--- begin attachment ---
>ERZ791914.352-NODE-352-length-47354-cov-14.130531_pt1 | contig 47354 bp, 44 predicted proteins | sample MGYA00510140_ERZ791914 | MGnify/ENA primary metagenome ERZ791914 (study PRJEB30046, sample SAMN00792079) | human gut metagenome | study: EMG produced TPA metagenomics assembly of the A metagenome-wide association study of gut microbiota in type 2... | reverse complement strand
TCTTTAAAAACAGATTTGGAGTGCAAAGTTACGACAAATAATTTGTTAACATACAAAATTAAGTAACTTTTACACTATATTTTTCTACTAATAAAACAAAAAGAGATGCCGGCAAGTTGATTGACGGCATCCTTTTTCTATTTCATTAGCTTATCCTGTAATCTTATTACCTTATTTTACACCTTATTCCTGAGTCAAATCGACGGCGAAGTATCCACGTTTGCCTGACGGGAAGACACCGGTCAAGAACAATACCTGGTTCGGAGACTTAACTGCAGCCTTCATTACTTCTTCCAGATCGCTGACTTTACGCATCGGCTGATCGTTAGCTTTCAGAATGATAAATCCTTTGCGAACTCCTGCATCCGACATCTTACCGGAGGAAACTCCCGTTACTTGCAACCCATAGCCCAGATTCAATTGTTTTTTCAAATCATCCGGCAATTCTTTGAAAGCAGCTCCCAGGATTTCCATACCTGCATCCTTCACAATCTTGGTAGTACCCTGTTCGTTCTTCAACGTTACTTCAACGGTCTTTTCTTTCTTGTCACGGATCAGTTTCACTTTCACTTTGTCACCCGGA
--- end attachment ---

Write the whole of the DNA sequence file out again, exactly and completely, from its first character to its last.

>ERZ791914.352-NODE-352-length-47354-cov-14.130531_pt1 | contig 47354 bp, 44 predicted proteins | sample MGYA00510140_ERZ791914 | MGnify/ENA primary metagenome ERZ791914 (study PRJEB30046, sample SAMN00792079) | human gut metagenome | study: EMG produced TPA metagenomics assembly of the A metagenome-wide association study of gut microbiota in type 2... | reverse complement strand
TCTTTAAAAACAGATTTGGAGTGCAAAGTTACGACAAATAATTTGTTAACATACAAAATTAAGTAACTTTTACACTATATTTTTCTACTAATAAAACAAAAAGAGATGCCGGCAAGTTGATTGACGGCATCCTTTTTCTATTTCATTAGCTTATCCTGTAATCTTATTACCTTATTTTACACCTTATTCCTGAGTCAAATCGACGGCGAAGTATCCACGTTTGCCTGACGGGAAGACACCGGTCAAGAACAATACCTGGTTCGGAGACTTAACTGCAGCCTTCATTACTTCTTCCAGATCGCTGACTTTACGCATCGGCTGATCGTTAGCTTTCAGAATGATAAATCCTTTGCGAACTCCTGCATCCGACATCTTACCGGAGGAAACTCCCGTTACTTGCAACCCATAGCCCAGATTCAATTGTTTTTTCAAATCATCCGGCAATTCTTTGAAAGCAGCTCCCAGGATTTCCATACCTGCATCCTTCACAATCTTGGTAGTACCCTGTTCGTTCTTCAACGTTACTTCAACGGTCTTTTCTTTCTTGTCACGGATCAGTTTCACTTTCACTTTGTCACCCGGA